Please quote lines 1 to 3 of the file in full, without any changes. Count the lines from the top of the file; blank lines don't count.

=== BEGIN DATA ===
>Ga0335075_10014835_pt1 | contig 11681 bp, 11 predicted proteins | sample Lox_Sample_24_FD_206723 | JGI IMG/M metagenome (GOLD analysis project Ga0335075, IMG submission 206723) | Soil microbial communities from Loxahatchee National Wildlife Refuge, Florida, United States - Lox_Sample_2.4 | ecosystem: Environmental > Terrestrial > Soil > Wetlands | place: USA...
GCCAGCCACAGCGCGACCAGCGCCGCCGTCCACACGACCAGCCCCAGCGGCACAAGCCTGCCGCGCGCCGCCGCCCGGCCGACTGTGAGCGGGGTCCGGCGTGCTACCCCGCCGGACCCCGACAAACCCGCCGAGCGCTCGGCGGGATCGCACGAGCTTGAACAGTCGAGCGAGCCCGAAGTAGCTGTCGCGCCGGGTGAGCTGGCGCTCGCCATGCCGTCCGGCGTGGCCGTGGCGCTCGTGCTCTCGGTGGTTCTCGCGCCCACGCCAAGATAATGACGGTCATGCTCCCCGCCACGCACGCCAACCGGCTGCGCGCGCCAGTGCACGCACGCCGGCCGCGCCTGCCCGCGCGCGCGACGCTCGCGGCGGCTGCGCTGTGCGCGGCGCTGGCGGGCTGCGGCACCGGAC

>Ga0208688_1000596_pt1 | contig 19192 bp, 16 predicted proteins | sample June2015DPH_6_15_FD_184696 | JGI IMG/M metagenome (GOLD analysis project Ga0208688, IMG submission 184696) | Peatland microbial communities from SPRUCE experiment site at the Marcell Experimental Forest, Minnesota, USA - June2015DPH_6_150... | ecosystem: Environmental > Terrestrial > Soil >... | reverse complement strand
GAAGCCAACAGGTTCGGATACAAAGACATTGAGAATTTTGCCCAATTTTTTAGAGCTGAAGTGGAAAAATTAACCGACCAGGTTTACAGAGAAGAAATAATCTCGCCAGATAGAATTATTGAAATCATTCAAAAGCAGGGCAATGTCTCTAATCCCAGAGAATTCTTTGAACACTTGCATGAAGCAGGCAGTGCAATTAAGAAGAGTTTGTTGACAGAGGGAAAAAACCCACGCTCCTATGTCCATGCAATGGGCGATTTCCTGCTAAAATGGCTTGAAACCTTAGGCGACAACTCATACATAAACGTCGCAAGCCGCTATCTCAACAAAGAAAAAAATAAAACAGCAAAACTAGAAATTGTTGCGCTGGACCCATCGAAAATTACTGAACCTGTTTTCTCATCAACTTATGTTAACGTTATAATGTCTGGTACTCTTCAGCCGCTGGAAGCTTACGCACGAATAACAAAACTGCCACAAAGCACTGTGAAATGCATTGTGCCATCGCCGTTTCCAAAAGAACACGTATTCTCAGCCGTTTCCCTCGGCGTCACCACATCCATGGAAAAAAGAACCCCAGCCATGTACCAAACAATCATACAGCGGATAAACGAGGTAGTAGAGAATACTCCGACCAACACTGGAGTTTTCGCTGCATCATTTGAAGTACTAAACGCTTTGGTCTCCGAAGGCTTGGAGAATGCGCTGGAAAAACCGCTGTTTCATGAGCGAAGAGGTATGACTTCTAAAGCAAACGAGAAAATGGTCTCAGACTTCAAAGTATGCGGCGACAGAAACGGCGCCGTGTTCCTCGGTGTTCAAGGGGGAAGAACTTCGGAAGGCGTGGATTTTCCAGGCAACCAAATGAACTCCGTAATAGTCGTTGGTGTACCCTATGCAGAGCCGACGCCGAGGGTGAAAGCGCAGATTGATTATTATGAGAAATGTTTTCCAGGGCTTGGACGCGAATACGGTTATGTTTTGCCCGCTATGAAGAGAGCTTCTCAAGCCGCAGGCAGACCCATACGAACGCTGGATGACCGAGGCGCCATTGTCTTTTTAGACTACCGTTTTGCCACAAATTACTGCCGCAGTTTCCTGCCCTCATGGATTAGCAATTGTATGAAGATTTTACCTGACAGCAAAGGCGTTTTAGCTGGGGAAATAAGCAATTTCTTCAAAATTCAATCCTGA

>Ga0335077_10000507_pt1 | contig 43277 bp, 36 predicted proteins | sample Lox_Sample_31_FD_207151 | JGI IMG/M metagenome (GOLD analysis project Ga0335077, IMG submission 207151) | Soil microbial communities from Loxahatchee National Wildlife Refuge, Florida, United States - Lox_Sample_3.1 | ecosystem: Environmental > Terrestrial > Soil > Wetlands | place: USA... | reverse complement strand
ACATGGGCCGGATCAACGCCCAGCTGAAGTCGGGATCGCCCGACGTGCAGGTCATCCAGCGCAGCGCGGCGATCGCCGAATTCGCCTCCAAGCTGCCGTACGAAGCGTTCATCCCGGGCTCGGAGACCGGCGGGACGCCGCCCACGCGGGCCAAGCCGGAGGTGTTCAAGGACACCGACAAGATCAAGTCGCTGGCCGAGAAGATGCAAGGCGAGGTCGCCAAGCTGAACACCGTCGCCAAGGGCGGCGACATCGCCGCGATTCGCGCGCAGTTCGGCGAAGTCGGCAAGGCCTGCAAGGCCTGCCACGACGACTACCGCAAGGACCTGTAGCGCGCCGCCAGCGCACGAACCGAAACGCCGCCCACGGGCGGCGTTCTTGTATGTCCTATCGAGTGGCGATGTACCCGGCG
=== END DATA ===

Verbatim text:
>Ga0335075_10014835_pt1 | contig 11681 bp, 11 predicted proteins | sample Lox_Sample_24_FD_206723 | JGI IMG/M metagenome (GOLD analysis project Ga0335075, IMG submission 206723) | Soil microbial communities from Loxahatchee National Wildlife Refuge, Florida, United States - Lox_Sample_2.4 | ecosystem: Environmental > Terrestrial > Soil > Wetlands | place: USA...
GCCAGCCACAGCGCGACCAGCGCCGCCGTCCACACGACCAGCCCCAGCGGCACAAGCCTGCCGCGCGCCGCCGCCCGGCCGACTGTGAGCGGGGTCCGGCGTGCTACCCCGCCGGACCCCGACAAACCCGCCGAGCGCTCGGCGGGATCGCACGAGCTTGAACAGTCGAGCGAGCCCGAAGTAGCTGTCGCGCCGGGTGAGCTGGCGCTCGCCATGCCGTCCGGCGTGGCCGTGGCGCTCGTGCTCTCGGTGGTTCTCGCGCCCACGCCAAGATAATGACGGTCATGCTCCCCGCCACGCACGCCAACCGGCTGCGCGCGCCAGTGCACGCACGCCGGCCGCGCCTGCCCGCGCGCGCGACGCTCGCGGCGGCTGCGCTGTGCGCGGCGCTGGCGGGCTGCGGCACCGGAC

>Ga0208688_1000596_pt1 | contig 19192 bp, 16 predicted proteins | sample June2015DPH_6_15_FD_184696 | JGI IMG/M metagenome (GOLD analysis project Ga0208688, IMG submission 184696) | Peatland microbial communities from SPRUCE experiment site at the Marcell Experimental Forest, Minnesota, USA - June2015DPH_6_150... | ecosystem: Environmental > Terrestrial > Soil >... | reverse complement strand